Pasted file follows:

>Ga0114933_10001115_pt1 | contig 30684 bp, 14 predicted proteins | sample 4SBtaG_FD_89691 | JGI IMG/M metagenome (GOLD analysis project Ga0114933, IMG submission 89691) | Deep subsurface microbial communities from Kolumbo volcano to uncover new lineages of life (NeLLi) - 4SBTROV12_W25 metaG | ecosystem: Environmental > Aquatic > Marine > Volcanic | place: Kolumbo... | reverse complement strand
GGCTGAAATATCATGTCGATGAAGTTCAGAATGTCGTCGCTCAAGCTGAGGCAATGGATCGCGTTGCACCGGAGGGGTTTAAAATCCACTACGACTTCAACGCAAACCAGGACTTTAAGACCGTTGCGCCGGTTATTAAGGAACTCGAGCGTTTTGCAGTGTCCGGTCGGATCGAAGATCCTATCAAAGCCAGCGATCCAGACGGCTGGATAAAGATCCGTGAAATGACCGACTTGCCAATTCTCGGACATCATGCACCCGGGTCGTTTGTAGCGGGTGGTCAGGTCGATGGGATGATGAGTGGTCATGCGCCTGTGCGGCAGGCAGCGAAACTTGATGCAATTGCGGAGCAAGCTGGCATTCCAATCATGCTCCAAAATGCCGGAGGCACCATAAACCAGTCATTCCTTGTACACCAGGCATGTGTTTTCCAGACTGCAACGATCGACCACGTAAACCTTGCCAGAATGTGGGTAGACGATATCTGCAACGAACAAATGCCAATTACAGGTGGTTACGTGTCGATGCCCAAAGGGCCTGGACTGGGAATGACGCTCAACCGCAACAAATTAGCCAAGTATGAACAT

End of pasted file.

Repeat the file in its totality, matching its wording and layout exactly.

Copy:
>Ga0114933_10001115_pt1 | contig 30684 bp, 14 predicted proteins | sample 4SBtaG_FD_89691 | JGI IMG/M metagenome (GOLD analysis project Ga0114933, IMG submission 89691) | Deep subsurface microbial communities from Kolumbo volcano to uncover new lineages of life (NeLLi) - 4SBTROV12_W25 metaG | ecosystem: Environmental > Aquatic > Marine > Volcanic | place: Kolumbo... | reverse complement strand
GGCTGAAATATCATGTCGATGAAGTTCAGAATGTCGTCGCTCAAGCTGAGGCAATGGATCGCGTTGCACCGGAGGGGTTTAAAATCCACTACGACTTCAACGCAAACCAGGACTTTAAGACCGTTGCGCCGGTTATTAAGGAACTCGAGCGTTTTGCAGTGTCCGGTCGGATCGAAGATCCTATCAAAGCCAGCGATCCAGACGGCTGGATAAAGATCCGTGAAATGACCGACTTGCCAATTCTCGGACATCATGCACCCGGGTCGTTTGTAGCGGGTGGTCAGGTCGATGGGATGATGAGTGGTCATGCGCCTGTGCGGCAGGCAGCGAAACTTGATGCAATTGCGGAGCAAGCTGGCATTCCAATCATGCTCCAAAATGCCGGAGGCACCATAAACCAGTCATTCCTTGTACACCAGGCATGTGTTTTCCAGACTGCAACGATCGACCACGTAAACCTTGCCAGAATGTGGGTAGACGATATCTGCAACGAACAAATGCCAATTACAGGTGGTTACGTGTCGATGCCCAAAGGGCCTGGACTGGGAATGACGCTCAACCGCAACAAATTAGCCAAGTATGAACAT